Computer Systems Laboratory #1




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CSI 4139 / CEG 4399
Design of Secure Computer Systems
Laboratory #1

Goals: (1) Become familiar with some of the cryptographic libraries and functions
available on the system. (2) View vulnerable states of a network server.
(1) Generate 2 public-key / private-key pairs, one for encryption/decryption and one for
signing/verifying. Take a file as input and call the appropriate routines to hash and sign
it, and also to encrypt it with a symmetric key and then encrypt the symmetric key with
the public key of a recipient. In addition, your program must be able to input a protected
file, decrypt it, hash it, and verify the digital signature using the originator’s public
verification key. During the lab demonstration of your program, the TA will supply a file
to be protected. The TA will observe the protection of an unprotected file, and the unprotection of a protected file.
(2) Decide on the number of tests and scans your group is going to do. (The tests and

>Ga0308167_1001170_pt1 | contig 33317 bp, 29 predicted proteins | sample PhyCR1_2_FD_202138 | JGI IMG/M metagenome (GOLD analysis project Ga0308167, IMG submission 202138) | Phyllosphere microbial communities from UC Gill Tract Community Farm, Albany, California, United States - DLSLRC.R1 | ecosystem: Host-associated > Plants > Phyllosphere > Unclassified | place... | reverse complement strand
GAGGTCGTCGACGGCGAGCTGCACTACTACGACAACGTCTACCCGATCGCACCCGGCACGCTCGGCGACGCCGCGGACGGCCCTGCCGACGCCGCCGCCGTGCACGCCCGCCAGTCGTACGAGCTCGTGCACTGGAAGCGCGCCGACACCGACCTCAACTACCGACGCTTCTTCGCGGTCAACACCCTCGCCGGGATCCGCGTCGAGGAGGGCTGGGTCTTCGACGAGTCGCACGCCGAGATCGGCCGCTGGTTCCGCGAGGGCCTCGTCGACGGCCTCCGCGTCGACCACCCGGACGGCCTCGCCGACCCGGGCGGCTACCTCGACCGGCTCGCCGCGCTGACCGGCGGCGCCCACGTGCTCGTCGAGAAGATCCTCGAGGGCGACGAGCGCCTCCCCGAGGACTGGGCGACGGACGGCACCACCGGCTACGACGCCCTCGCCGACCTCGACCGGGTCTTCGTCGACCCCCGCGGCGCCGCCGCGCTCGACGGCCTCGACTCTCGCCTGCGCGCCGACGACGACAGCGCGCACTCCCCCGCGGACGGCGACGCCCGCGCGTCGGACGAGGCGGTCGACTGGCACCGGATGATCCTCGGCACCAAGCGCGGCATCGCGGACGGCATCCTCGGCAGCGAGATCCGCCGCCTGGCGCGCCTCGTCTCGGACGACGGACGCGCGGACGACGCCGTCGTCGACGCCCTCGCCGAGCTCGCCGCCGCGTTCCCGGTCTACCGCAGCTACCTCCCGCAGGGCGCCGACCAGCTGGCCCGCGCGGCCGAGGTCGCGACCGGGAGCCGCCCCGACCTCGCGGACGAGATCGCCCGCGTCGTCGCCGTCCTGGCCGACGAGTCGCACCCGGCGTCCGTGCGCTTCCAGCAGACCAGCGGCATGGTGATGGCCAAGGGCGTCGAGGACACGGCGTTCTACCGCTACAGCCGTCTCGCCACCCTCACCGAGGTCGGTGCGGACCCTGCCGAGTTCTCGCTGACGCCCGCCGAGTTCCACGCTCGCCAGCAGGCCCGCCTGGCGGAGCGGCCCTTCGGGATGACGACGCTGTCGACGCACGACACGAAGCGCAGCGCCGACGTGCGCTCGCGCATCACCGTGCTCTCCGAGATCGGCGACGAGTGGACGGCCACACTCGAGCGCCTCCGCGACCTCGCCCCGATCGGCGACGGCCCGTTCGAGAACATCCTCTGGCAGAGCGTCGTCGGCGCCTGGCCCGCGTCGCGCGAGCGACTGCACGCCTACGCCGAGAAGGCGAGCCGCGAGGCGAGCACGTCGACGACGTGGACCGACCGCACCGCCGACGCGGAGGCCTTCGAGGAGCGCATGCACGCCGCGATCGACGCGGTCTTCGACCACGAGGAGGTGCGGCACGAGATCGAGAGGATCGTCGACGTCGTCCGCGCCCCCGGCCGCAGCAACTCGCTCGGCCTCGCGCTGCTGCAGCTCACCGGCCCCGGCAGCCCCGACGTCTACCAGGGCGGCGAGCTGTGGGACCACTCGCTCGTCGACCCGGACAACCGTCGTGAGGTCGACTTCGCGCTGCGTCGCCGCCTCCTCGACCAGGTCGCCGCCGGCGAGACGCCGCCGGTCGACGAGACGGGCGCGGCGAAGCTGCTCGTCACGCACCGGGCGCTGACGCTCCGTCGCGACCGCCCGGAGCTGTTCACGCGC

scans chosen must serve a purpose in assessing the security of the server.) Use several
assessment tools (downloaded from the Internet, but open source only) to detect as many
vulnerabilities as possible in the web server provided by the TA in the lab.
Deliverables: You are expected to write 2 documents and demonstrate your program.
Document: (1) Write a brief description (no more than two pages) of your file protection
/ unprotection program and the relevant choices you have made. In particular, you should
describe your environment, programming language, and crypto library, and you should
explain and defend the algorithms and key lengths you have chosen. Any underlying
assumptions about the input, output, and communications environment should also be
discussed. (2) Describe (no more than two more pages) all the server weaknesses you
were able to detect. The report must be detailed enough to explain each weakness and
give suggested solutions. The purpose for each test/scan you performed must be clearly
stated in the report, along with how the tool helped you to achieve your goal.
Software: You must implement the software to do protection and un-protection. This
will consist primarily of calls to an underlying set of library routines (such as the Java
routines available on the lab machine), as well as a user interface sufficient to allow the
TA to see what your program is doing (e.g., the input and output of each function call).
The laboratory software may be done in groups of up to 3 students, but each student
should ensure that s/he gets sufficient practice with the cryptographic and scanning tools.
Report contents may be discussed as a group, but are to be written individually.